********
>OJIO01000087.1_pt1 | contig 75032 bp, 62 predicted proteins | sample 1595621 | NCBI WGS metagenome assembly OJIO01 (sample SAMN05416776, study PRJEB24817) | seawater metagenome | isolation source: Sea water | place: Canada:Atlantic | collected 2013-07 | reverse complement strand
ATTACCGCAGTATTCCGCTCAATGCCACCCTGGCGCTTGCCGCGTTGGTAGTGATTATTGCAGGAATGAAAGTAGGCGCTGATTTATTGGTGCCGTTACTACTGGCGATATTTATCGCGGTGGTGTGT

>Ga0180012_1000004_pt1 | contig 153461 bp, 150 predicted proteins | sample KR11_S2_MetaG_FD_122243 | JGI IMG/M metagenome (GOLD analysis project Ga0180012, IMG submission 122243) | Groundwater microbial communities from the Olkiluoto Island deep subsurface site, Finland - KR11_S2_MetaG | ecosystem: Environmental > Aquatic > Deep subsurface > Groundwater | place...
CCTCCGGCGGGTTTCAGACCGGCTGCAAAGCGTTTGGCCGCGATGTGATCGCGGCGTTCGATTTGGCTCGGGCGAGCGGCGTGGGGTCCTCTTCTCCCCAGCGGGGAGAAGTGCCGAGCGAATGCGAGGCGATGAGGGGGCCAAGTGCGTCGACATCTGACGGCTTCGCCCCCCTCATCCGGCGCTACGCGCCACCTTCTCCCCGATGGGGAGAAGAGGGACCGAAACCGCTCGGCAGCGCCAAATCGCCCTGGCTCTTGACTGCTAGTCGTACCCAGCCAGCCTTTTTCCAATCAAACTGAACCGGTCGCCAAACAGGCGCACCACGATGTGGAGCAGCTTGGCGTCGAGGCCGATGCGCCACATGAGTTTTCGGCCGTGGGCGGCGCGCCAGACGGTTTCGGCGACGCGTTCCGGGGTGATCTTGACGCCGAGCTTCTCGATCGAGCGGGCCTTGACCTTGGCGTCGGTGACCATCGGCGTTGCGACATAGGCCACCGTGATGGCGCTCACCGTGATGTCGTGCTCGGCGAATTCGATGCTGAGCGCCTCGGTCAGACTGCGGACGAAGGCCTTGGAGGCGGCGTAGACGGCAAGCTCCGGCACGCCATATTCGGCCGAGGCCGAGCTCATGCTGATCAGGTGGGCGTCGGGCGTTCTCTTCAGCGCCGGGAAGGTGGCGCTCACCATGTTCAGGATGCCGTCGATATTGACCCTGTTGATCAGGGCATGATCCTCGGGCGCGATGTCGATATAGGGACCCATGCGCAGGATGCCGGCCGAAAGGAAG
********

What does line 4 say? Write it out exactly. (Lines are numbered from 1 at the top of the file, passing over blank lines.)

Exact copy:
CCTCCGGCGGGTTTCAGACCGGCTGCAAAGCGTTTGGCCGCGATGTGATCGCGGCGTTCGATTTGGCTCGGGCGAGCGGCGTGGGGTCCTCTTCTCCCCAGCGGGGAGAAGTGCCGAGCGAATGCGAGGCGATGAGGGGGCCAAGTGCGTCGACATCTGACGGCTTCGCCCCCCTCATCCGGCGCTACGCGCCACCTTCTCCCCGATGGGGAGAAGAGGGACCGAAACCGCTCGGCAGCGCCAAATCGCCCTGGCTCTTGACTGCTAGTCGTACCCAGCCAGCCTTTTTCCAATCAAACTGAACCGGTCGCCAAACAGGCGCACCACGATGTGGAGCAGCTTGGCGTCGAGGCCGATGCGCCACATGAGTTTTCGGCCGTGGGCGGCGCGCCAGACGGTTTCGGCGACGCGTTCCGGGGTGATCTTGACGCCGAGCTTCTCGATCGAGCGGGCCTTGACCTTGGCGTCGGTGACCATCGGCGTTGCGACATAGGCCACCGTGATGGCGCTCACCGTGATGTCGTGCTCGGCGAATTCGATGCTGAGCGCCTCGGTCAGACTGCGGACGAAGGCCTTGGAGGCGGCGTAGACGGCAAGCTCCGGCACGCCATATTCGGCCGAGGCCGAGCTCATGCTGATCAGGTGGGCGTCGGGCGTTCTCTTCAGCGCCGGGAAGGTGGCGCTCACCATGTTCAGGATGCCGTCGATATTGACCCTGTTGATCAGGGCATGATCCTCGGGCGCGATGTCGATATAGGGACCCATGCGCAGGATGCCGGCCGAAAGGAAG